NEWS COMMENTARY: Senior Assassin tainted by real gun violence


Illustration by Joslyn deGuzman

Rampant gun violence has caused an innocent toy water gun to be mistaken for a deadly weapon at West Essex.

Water guns used to be an essential part of any wholesome water fight, a summer staple in every family garage, stored between boxes of sidewalk chalk, deflated basketballs and dusty jump ropes. But now, in a world where knocking on the wrong door can become a death sentence and kindergarteners are forced to grieve their murdered classmates, it has become a local symbol of a nationwide epidemic: gun violence.

We are constantly fed news footage of yellow tape barricading synagogues, churches, schools, grocery stores, movie theaters, malls and playgrounds as police search for murder suspects and bystanders watch, hoping their loved ones won’t be found inside. Our social media feeds are filled with the last photos taken of young children, attached to a fruitless set of thoughts and prayers. As of May 29, the Gun Violence archive has counted more than 260 mass shootings in the United States in 2023 alone and 647 in 2022. 

All the while, politicians make noise and swear changes, but little has actually been done on a policy level. Gun safety bills remain stagnant, stuck in government chambers so divided there seems to be no hope of movement forward.

So really, it’s no surprise that a once innocent summer toy was mistaken for a murder weapon in our own area. On May 8, the entire West Essex campus went into a period-long lockdown after a concerned citizen called the Fairfield Police Department and reported seeing young individuals who seemed to have a handgun. Officer Frank Patierno arrived at West Essex shortly after to investigate the suspected vehicle, according to a report from the Fairfield Police Department. After the students involved were taken into custody, the lockdown turned into a shelter in place before students were released from their classes. In the end, the police discovered that the alleged handgun was in fact a “Glock-style water pistol…which was recently purchased…so that the student could participate in a widely reported Senior Assassin Game,” according to the same police report. No charges were filed and all students were released.

It was easy to say “this doesn’t happen here.” We hear about the shootings, send our “well wishes” and passively worry, but in the back of our minds most of us feel removed from it. Sure, it happens in Nashville and Parkland and Denver and Newtown and Pittsburgh. It happens in Texas and California and Florida and New York and Pennsylvania. But not here; not in our community.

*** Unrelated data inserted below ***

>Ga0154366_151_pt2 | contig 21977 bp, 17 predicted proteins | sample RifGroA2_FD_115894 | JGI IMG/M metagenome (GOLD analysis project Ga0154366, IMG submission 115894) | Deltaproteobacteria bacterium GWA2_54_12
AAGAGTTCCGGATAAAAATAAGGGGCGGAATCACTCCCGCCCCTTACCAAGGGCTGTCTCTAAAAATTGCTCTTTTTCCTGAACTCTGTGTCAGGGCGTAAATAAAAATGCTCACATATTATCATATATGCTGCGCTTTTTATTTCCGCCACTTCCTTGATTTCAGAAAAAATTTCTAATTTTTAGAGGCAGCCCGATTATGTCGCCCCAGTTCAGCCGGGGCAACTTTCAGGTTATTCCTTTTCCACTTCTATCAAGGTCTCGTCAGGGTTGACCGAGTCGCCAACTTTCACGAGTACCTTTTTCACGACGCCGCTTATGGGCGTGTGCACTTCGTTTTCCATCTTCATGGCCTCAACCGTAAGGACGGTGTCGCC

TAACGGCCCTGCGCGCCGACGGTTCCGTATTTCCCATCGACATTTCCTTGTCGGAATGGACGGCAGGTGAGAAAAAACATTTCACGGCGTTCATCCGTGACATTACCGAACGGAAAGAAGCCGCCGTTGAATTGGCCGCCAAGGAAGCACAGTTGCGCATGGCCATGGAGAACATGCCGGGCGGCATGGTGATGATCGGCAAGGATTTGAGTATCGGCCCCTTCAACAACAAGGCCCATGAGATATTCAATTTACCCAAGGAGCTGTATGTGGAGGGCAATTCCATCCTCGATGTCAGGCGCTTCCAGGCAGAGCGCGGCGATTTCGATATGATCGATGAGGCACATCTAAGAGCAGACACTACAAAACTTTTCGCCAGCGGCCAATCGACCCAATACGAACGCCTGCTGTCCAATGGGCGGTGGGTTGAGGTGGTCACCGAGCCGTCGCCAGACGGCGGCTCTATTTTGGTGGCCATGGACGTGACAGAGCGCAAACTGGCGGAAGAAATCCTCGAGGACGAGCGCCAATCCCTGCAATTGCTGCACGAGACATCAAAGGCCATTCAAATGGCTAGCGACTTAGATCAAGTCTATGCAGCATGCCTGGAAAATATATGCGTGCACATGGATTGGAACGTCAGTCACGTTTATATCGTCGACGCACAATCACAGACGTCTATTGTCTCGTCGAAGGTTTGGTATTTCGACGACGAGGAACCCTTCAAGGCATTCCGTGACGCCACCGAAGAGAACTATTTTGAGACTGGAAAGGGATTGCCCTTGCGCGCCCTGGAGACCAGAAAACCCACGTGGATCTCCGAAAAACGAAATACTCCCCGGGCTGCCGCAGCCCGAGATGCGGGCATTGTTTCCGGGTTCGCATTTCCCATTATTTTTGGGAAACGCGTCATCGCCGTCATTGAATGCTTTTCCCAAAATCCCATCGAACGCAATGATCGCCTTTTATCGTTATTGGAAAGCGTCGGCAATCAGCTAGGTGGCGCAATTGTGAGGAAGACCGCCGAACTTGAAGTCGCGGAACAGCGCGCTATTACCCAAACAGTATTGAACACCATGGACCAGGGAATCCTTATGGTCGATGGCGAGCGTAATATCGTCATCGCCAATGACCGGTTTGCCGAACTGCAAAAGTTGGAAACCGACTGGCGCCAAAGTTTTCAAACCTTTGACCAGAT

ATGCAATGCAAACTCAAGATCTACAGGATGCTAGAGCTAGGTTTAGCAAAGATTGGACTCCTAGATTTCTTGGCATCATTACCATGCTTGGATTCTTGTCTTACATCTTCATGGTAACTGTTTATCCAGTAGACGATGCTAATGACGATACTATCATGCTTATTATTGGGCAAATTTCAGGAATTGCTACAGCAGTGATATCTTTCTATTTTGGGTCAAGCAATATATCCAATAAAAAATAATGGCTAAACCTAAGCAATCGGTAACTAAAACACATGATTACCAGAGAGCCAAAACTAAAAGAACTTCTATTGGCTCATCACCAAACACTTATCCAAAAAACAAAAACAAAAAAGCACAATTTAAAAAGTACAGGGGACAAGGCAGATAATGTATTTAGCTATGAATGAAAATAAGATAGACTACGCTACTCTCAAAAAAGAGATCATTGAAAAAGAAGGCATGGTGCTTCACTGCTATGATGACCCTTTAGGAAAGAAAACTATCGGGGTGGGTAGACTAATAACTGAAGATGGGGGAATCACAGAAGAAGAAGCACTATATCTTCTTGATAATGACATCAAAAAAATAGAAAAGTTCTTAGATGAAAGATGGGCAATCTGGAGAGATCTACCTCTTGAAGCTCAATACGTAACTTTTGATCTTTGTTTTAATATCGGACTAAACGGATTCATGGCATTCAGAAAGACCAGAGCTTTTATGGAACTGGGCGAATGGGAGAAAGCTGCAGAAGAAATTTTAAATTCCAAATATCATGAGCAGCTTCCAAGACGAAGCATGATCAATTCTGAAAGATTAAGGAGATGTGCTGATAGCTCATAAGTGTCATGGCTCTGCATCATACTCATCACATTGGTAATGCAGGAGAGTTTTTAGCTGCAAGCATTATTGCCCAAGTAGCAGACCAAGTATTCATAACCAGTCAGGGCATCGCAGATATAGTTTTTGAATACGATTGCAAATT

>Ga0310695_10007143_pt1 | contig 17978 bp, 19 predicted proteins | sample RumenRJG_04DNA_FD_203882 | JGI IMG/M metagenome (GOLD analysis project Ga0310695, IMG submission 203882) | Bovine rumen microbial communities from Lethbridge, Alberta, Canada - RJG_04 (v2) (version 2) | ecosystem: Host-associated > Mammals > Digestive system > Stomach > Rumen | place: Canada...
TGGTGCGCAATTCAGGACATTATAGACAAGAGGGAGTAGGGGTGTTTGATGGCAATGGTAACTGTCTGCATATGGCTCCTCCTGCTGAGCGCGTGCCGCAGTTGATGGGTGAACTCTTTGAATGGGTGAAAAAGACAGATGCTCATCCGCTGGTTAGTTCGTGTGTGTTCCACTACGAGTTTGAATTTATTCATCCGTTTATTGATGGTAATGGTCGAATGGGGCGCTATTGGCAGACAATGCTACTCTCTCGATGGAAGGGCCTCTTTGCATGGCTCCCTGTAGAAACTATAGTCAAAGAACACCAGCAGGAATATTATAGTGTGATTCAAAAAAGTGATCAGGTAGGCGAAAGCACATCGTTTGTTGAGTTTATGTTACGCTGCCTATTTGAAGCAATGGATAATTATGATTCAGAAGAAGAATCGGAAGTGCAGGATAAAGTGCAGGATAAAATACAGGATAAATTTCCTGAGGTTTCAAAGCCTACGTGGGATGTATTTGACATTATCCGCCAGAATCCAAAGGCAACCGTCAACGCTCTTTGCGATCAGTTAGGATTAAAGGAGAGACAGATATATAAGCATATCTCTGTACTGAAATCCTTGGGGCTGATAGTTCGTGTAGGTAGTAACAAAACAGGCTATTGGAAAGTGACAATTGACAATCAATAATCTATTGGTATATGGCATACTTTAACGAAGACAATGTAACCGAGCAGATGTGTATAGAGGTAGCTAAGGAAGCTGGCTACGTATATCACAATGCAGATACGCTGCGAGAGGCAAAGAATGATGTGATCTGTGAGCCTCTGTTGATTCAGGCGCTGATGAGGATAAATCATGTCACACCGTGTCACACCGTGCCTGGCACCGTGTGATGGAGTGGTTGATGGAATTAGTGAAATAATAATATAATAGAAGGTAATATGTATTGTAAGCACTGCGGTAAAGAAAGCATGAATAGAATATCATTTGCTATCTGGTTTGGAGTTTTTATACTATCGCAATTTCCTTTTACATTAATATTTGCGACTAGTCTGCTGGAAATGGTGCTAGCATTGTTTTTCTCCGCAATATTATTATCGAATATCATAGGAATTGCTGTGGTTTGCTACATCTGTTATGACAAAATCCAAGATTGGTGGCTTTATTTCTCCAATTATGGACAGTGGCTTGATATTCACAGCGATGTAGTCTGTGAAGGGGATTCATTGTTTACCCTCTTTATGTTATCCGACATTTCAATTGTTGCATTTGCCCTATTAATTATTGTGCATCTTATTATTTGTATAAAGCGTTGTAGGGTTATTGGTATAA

And while we’re lucky that in this particular case, there was never a real threat, it does teach us something: This is no longer a far away issue. We can no longer pretend we might not be next. And as if “being worried about a mass shooting” wasn’t bad enough, now add “being worried about other people shooting you because they think you are a mass shooter.”

“The world is a very different place with the amount of gun violence,” Principal Caesar Diliberto said in an interview with the Wessex Wire on the subject of Senior Assassin. “That is very unfortunate and that is very sad, but in that kind of climate, to be playing games and running around as if you are shooting people…it’s a recipe for a potentially very bad and tragic situation.”

Both administrators and police officials, in speaking with students and teachers, warned repeatedly that by students carrying water guns, they could be placing themselves at risk of being perceived as potential shooters—and face violent opposition, either by police or by private citizens attempting to stop suspected gun violence in their community. Police in several different counties across New Jersey have urged students to avoid games like Senior Assassin, saying participation can be dangerous.

“The last thing we want is a kid to be mistaken for a criminal,” the Livingston Police Department said in a public Facebook post on April 30.

Through communication to parents via email and directly to students, the West Essex administration has urged students to “make smart choices” regarding games like Senior Assassin.

“I recognize that many of the game originators and organizers and coordinators try to set up parameters to minimize the chances that something might happen,” Diliberto said, “but you can’t really eliminate them in the current climate.”

When the lockdown alarm blared on that random Monday, I thought it was just part of our monthly practice, our monthly reminder of the broken society we are living in. However, the darkness of the classroom and silence from the loudspeaker continued, quiet whispers of “Do you think this is real?” began to spread across the room. Suddenly the threat of gun violence felt a lot more real, a lot closer to home.

In the end, this has nothing to do with a water gun. It has everything to do with real guns. The real guns that kill more people in one day in the United States than do in months in other countries. The excessive access to guns has created a country in which it’s incredibly difficult to separate a fun senior tradition from what looks like a dangerous game.  

In a world where gun licenses were necessary and difficult to receive and where shootings were rare, no one would have called the police on a couple kids playing with a water gun. Unfortunately, that isn’t the world we are living in. But this shouldn’t be, and doesn’t have to be, our reality.